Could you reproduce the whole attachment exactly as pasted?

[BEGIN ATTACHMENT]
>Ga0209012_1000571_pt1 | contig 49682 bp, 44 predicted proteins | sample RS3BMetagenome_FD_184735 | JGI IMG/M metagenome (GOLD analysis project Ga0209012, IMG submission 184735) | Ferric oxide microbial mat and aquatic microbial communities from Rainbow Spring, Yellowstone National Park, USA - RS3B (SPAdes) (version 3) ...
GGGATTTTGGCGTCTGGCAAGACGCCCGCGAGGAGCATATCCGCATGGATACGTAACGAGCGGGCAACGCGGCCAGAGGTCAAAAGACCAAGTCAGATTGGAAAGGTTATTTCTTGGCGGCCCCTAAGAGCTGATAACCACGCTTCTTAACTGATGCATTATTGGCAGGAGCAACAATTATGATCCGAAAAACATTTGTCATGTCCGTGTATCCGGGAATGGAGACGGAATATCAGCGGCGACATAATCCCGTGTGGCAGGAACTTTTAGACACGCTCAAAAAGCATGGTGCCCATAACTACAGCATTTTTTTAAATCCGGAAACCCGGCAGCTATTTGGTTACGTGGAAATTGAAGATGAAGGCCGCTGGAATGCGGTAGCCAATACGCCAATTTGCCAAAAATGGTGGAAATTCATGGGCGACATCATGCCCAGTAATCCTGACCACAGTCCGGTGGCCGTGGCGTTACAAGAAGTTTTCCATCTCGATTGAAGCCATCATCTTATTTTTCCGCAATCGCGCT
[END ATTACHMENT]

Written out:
>Ga0209012_1000571_pt1 | contig 49682 bp, 44 predicted proteins | sample RS3BMetagenome_FD_184735 | JGI IMG/M metagenome (GOLD analysis project Ga0209012, IMG submission 184735) | Ferric oxide microbial mat and aquatic microbial communities from Rainbow Spring, Yellowstone National Park, USA - RS3B (SPAdes) (version 3) ...
GGGATTTTGGCGTCTGGCAAGACGCCCGCGAGGAGCATATCCGCATGGATACGTAACGAGCGGGCAACGCGGCCAGAGGTCAAAAGACCAAGTCAGATTGGAAAGGTTATTTCTTGGCGGCCCCTAAGAGCTGATAACCACGCTTCTTAACTGATGCATTATTGGCAGGAGCAACAATTATGATCCGAAAAACATTTGTCATGTCCGTGTATCCGGGAATGGAGACGGAATATCAGCGGCGACATAATCCCGTGTGGCAGGAACTTTTAGACACGCTCAAAAAGCATGGTGCCCATAACTACAGCATTTTTTTAAATCCGGAAACCCGGCAGCTATTTGGTTACGTGGAAATTGAAGATGAAGGCCGCTGGAATGCGGTAGCCAATACGCCAATTTGCCAAAAATGGTGGAAATTCATGGGCGACATCATGCCCAGTAATCCTGACCACAGTCCGGTGGCCGTGGCGTTACAAGAAGTTTTCCATCTCGATTGAAGCCATCATCTTATTTTTCCGCAATCGCGCT